Assessing products and processes

; ; (). Assessing products and processes: Developing process-oriented criteria to measure translation performance. In: 5th IATIS Conference: Innovative Paths in Translation and Intercultural Studies. (7-10 July). Belo Horizonte (Brazil): Universidade Federal de Minas Gerais.

Since Krings’ (1986) groundbreaking exploration of translators’ cognitive processes, translation researchers have been developing tools and techniques to investigate the processes behind translation products, and the effects of those processes on target-text quality. Process research methods have also found their way into translator education, serving to complement traditional product-oriented teaching by encouraging metacognition and self-regulation. Alongside more established techniques to access and evaluate translation processes, such as written commentaries and dialogue protocols, those currently proposed and successfully deployed in recent didactic and diagnostic experiments include screen recording combined with various forms of retrospection, self-evaluation, peer evaluation and trainer-student dialogue (e.g. Angelone 2013a, 2013b; Enríquez Raído 2013; Massey & Ehrensberger-Dow 2013). Over the past few years, all the compulsory entrance tests for our institute’s MA in Professional Translation have been recorded on-screen, introducing a process-oriented component to the diagnostic assessment of, and the formative feedback on, the performance and potential shown by candidates. Building on studies of process-oriented teaching and testing methods already implemented at our institute (cf. Massey & Ehrensberger-Dow 2013), as well as on work indicating how certain process measures may correlate with translation quality and even predict subsequent performance (e.g. Massey & Ehrensberger-Dow 2014), we have been attempting to identify indicators and predictors of performance in the processes of candidates taking and retaking our MA entrance tests. After reporting on the design and results of these exploratory studies, this paper discusses the possible applications and implications of our findings in the diagnostic, formative and summative assessment of translation competence. The ultimate objective of our research is to extend and refine traditional product-oriented measures by generating readily applicable criteria with which to evaluate observable screen-recorded actions and behaviour. It is hoped that these will offer hard-pressed staff and institutions an efficient, feasible means of assessing translation performance based not only on target-text products, but also on the processes that went into their making.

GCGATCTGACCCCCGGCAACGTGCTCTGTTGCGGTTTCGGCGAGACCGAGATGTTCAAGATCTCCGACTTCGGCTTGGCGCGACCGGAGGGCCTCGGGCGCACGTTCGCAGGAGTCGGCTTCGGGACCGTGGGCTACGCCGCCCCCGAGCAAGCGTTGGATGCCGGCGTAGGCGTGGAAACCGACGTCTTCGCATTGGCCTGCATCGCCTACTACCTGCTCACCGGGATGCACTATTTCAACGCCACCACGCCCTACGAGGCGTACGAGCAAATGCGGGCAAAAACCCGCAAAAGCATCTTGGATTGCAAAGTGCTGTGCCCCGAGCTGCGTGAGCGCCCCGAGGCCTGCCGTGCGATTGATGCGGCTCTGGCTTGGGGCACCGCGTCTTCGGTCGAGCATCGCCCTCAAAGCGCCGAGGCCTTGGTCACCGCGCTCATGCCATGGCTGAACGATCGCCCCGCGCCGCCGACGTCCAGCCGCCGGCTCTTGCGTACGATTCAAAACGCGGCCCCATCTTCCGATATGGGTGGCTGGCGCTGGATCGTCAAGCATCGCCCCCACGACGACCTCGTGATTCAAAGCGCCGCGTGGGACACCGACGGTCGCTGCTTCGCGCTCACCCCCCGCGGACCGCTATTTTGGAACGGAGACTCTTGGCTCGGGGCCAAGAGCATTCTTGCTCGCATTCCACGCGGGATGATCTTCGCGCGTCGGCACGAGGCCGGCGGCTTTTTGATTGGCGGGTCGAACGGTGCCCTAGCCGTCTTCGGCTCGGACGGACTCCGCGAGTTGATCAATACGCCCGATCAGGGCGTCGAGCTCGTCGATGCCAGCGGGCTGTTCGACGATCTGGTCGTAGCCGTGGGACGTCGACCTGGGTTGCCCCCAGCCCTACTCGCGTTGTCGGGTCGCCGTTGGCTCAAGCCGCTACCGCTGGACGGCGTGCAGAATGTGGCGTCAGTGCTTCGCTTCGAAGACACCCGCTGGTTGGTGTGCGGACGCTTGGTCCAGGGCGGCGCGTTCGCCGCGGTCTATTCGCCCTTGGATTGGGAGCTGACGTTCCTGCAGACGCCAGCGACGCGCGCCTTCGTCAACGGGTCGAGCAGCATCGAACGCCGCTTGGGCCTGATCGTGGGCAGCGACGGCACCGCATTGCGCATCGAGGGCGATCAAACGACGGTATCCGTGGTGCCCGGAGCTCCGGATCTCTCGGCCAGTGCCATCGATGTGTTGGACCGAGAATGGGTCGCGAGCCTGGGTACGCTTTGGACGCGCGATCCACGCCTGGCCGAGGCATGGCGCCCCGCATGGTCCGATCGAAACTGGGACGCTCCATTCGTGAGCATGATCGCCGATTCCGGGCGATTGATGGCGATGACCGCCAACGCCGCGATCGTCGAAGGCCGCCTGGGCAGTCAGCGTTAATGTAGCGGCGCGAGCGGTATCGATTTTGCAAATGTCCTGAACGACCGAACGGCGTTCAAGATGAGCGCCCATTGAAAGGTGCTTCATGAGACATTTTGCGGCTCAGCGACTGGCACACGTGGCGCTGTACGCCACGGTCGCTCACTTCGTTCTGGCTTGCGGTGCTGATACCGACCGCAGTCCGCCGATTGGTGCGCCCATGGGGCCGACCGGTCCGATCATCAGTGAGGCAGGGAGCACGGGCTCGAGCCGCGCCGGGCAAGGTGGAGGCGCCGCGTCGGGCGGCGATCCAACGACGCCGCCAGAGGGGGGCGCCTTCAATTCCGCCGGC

Angelone, E. (2013a).  The impact of process protocol self-analysis on errors in the translation product. Translating and Interpreting Studies 8 (2), 253–271.

Angelone, E. (2013b). Watching and learning from 'virtual professionals': utilizing screen recording in process-oriented translator training. In: Kiraly, D., Hansen-Schirra, S. & Maksymski, K. (eds.), New Prospects and Perspectives for Educating Language Mediators. Tübingen: Narr, 139-155.

Enríquez Raído, V. (2013). Screen recording as a diagnostic tool in early process-oriented translator training. IN: Kiraly, D., Hansen-Schirra, S. & Maksymski, K. (eds.), New Prospects and Perspectives for Educating Language Mediators. Tübingen: Narr, 121-138.

Krings, H. P. (1986). Was in den Köpfen von Übersetzern vorgeht. Eine empirische Untersuchung zur Struktur des Übersetzungsprozesses an fortgeschrittenen Französischlernern. Tübingen: Narr.

Massey, G. & Ehrensberger-Dow, M. (2013). Evaluating translation processes: opportunities and challenges. Kiraly, D., Hansen-Schirra, S. & Maksymski, K. (eds.), New Prospects and Perspectives for Educating Language Mediators. Tübingen: Narr, 157-177.

Massey, G. & Ehrensberger-Dow, M. (2014). Looking beyond text: the usefulness of translation process data. In: Heine, C., Knorr, D. & Engberg, J. (eds.). Methods in Writing Process Research. Frankfurt am Main: Peter Lang, 157-177.